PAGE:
On BlackBerry (and probably other OS's) this was a huge problem because I would open Google Maps or something and have no idea why my battery was pissing away. Then I'd discover that I left the App open in the background and it was using GPS for 3 straight hours.
On iOS, the little arrow indicator at the top appears if the GPS is active, so my assumption is that I would know.
- 01-16-2012, 09:31 PM #20
- 01-17-2012, 07:01 AM #21
I find it interesting that some people admit that they regularly, manually close all their apps & at the same time state that they know that it does nothing to effect performance. They admit that it is just a habit!? I understand the OCD driven motivation to do these things, but I think it speaks more to how many people in our culture operate from superstition, habit & blind obedience to things that they don't understand. I guess this is to be expected when such advanced technology is in the hands of everyone that can afford it. What was it Sir Arthur C. Clarke said, "Any sufficiently advanced technology is indistinguishable from magic". I am technical enough to kinda understand how computer based devices work, but it does take effort to learn & at some level it's just magic. In the end, I guess, we have to feel comfortable with the hi tech devices that we use, so if it makes you feel better to manually close these apps, go for it. At least it gives you the feeling that you are in control, although deep inside we all know that technology is in charge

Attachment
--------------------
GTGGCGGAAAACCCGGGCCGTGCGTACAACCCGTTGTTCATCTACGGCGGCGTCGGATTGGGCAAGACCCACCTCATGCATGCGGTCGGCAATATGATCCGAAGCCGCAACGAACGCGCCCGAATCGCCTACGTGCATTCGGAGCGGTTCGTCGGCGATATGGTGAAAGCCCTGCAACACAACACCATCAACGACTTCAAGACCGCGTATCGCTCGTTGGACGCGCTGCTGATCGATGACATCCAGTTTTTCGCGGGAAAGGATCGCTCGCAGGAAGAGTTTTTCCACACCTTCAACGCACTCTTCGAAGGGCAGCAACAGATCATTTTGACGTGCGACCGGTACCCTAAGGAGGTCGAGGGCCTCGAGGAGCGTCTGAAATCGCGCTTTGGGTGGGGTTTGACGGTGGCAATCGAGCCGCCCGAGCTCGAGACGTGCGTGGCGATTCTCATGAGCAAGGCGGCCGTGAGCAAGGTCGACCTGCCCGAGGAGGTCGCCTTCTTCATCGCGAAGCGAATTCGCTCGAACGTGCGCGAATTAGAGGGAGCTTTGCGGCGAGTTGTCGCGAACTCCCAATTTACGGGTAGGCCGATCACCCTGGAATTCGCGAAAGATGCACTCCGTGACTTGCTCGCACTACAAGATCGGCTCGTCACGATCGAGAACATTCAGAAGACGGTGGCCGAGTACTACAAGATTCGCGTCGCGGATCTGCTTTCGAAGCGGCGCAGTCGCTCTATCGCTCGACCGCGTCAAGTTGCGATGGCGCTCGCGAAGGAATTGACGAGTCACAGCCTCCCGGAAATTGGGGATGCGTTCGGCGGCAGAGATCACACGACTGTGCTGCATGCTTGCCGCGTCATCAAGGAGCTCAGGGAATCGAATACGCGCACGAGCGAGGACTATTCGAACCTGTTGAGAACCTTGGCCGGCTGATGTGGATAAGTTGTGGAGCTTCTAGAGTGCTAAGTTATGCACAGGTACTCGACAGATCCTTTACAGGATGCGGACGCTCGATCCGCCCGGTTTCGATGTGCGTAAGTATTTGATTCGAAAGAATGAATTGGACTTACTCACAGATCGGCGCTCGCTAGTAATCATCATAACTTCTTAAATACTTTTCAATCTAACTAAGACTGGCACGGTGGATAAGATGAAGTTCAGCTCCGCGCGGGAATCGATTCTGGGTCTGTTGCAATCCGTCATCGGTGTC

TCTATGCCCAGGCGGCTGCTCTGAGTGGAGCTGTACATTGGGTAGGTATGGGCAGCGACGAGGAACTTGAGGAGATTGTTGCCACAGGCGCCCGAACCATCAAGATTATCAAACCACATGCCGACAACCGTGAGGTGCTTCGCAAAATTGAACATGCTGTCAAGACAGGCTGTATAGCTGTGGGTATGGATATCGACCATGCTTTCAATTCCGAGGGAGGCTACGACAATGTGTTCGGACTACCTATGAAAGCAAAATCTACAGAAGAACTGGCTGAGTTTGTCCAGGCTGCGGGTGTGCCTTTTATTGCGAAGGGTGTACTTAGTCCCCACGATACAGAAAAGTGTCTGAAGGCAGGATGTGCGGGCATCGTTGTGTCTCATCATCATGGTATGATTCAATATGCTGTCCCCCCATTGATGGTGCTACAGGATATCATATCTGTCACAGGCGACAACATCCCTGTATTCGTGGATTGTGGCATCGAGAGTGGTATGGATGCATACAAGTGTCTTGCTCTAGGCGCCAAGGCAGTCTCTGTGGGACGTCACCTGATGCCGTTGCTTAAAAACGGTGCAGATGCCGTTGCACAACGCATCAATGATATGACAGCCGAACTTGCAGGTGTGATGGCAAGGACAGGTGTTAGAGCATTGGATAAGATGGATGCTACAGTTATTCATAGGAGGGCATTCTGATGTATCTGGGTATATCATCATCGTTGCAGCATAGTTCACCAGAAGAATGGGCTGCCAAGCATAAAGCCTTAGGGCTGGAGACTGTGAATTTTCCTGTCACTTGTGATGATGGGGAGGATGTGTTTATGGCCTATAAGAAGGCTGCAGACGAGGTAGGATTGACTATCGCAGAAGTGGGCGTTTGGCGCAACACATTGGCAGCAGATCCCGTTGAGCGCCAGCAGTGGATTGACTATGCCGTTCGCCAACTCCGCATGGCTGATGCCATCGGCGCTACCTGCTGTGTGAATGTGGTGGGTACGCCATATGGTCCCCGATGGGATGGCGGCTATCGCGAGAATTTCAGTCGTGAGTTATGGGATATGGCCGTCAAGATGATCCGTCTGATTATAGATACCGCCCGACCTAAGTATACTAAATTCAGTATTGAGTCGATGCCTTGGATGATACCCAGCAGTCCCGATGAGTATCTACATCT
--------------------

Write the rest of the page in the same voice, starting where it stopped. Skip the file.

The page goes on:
- 01-17-2012, 12:56 PM #22
I just ran into another new iPhone user who relayed the same view (that emptying the switcher bar improves battery life). I think it's worthwhile to talk about because it'd be a remarkable if the clear majority of iPhone users were under a misconception about extra work they had to do to help a problem with their phone (and were getting fed that advice by Apple reps).
- 02-28-2012, 09:28 PM #24
At that time iOS did do it's job. Apple jumped the gun with 5.0.
Disregard people who say "killing apps doesn't matter". It does matter. iOS is horrible with memory. Manage your apps and you'll be fine. Now for battery life. Apps like Motionx gps that require your location are active when exiting to your home screen. radio apps like TuneIn Radio abide by the same concept. streaming audio in the background and or enabling location for local radio. Games such as Infinity Blade suck up a lot of ram and yes will drain battery. You should limit your apps in the tray. up to 5 or 6.
- 02-29-2012, 09:51 AM #25